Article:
Let's say I have a PATH as so...

$$PATH = {G, s, t}$$

Where G is a directed path from $s$ to $t$. Apparently this is considered not NP-Complete. I fail to see why. Can someone explain?

  • $\begingroup$ The term "NP-complete" is used about certain decision problems, and you don't seem to be describing any decision problem at all ... $\endgroup$ – hmakholm left over Monica Nov 28 '17 at 6:47

NP-completeness is a property of decision problems, not graphs or paths. I'm going to guess and say that $PATH$ refers to the question of whether a directed path exists from $s$ to $t$ in the graph $G$. This can be done with e.g. a depth first search, which has time complexity $O(|V|+|E|)$, polynomial in the number of vertices. Based on current understanding of complexity theory, problems that can be solved in polynomial time are not NP-complete, because that would mean problems that are widely considered unsolvable in polynomial time could be reduced to $PATH$ in polynomial time and then solved in polynomial time.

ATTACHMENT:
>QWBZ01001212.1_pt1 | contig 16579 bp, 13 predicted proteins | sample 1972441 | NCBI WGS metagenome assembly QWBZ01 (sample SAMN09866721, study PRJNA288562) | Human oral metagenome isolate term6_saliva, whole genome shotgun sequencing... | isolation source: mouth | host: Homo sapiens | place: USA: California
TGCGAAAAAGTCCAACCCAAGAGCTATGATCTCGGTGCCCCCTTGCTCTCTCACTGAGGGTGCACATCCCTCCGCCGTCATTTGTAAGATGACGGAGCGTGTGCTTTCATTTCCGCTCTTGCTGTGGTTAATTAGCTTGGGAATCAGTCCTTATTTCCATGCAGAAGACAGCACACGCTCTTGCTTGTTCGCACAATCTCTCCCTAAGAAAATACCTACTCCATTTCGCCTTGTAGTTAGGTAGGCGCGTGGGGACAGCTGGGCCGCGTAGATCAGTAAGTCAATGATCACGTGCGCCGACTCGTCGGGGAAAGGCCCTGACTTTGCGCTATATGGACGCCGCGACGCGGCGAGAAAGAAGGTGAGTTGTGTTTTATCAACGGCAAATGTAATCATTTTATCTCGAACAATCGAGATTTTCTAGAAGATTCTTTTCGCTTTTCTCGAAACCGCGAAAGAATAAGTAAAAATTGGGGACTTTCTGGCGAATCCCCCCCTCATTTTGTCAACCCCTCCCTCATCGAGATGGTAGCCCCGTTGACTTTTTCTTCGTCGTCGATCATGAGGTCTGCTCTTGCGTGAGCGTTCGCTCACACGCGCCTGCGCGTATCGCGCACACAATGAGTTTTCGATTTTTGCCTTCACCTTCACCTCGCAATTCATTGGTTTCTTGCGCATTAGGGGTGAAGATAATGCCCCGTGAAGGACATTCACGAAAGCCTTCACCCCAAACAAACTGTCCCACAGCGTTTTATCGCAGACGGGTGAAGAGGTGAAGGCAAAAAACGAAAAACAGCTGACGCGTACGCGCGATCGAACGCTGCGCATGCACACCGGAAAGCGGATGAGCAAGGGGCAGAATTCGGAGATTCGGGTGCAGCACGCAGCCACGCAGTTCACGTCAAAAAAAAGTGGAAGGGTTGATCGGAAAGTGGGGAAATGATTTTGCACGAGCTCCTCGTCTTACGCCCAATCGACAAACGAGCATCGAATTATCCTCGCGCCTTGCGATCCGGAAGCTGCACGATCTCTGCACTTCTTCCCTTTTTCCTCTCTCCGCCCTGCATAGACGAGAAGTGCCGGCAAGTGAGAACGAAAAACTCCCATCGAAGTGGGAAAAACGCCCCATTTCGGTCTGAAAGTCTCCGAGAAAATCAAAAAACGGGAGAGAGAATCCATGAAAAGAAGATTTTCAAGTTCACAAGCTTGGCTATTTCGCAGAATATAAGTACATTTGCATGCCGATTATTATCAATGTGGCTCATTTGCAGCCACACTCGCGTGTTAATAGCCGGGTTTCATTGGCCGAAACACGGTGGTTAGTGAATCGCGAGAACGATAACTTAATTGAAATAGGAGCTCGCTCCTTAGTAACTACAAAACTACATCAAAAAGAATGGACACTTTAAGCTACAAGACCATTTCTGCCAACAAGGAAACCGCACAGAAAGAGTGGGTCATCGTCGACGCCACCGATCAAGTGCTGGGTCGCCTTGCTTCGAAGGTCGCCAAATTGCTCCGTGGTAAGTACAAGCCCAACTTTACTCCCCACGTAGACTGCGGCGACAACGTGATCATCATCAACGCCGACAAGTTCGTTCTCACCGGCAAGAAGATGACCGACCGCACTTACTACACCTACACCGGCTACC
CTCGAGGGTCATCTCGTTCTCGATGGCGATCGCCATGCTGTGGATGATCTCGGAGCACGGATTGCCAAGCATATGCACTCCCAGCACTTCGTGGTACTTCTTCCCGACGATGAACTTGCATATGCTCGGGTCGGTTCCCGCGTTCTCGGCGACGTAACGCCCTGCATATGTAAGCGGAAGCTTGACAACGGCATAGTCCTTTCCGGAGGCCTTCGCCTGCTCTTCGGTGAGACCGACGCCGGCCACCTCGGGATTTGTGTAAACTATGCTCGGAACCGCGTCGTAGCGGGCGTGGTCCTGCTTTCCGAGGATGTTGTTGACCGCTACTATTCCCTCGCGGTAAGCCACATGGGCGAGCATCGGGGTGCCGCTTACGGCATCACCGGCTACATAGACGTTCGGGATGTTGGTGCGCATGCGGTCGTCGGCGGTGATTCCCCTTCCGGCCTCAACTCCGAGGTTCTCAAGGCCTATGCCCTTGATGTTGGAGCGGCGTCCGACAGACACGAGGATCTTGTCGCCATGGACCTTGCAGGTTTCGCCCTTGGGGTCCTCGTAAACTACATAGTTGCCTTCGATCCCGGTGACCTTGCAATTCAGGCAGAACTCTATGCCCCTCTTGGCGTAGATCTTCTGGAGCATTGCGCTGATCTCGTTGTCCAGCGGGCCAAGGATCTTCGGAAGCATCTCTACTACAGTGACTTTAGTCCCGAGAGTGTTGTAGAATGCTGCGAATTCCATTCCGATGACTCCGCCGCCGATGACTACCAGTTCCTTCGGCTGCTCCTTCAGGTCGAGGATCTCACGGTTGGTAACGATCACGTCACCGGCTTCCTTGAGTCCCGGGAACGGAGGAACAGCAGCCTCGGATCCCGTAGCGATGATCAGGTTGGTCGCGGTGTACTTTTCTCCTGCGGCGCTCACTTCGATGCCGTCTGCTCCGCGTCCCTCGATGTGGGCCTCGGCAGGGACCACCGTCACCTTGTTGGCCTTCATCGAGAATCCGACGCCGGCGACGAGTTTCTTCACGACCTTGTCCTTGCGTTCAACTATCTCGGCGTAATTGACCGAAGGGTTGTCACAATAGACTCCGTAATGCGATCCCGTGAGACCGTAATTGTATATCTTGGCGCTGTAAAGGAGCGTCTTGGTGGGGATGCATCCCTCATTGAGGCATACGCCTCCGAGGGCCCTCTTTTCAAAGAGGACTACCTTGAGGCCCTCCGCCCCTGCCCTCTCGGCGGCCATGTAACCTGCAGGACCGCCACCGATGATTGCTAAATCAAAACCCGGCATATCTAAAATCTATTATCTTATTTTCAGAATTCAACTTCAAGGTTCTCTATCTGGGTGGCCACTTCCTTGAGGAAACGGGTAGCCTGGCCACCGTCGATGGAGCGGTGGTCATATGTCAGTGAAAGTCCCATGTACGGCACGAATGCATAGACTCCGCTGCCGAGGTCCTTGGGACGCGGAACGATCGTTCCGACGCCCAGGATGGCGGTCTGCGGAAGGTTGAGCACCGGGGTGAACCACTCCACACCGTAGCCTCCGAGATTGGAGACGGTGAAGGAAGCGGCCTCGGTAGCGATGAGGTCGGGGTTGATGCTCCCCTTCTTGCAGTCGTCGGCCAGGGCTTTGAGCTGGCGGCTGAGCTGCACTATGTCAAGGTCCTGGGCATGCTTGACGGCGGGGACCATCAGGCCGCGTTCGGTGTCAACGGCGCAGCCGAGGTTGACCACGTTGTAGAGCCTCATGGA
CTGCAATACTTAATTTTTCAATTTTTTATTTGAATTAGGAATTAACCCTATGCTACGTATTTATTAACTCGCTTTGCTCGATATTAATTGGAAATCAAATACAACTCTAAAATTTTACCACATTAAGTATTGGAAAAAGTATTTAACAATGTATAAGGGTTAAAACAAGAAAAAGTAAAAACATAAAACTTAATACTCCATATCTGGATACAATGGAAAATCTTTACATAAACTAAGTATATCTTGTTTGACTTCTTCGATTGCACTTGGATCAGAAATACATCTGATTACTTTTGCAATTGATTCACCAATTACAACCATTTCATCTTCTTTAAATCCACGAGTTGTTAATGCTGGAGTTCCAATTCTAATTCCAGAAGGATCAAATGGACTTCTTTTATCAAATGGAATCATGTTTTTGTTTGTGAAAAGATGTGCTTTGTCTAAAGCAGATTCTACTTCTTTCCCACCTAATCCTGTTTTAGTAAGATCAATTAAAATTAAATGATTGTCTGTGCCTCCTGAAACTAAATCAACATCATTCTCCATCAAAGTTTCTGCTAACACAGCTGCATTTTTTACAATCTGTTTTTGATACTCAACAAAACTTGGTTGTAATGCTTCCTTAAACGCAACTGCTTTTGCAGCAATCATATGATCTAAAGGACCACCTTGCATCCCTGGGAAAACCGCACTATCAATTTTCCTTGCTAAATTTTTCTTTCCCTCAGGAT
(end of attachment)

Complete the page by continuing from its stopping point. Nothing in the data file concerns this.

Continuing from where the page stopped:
Your Answer

By clicking “Post Your Answer”, you agree to our terms of service, privacy policy and cookie policy

Not the answer you're looking for? Browse other questions tagged or ask your own question.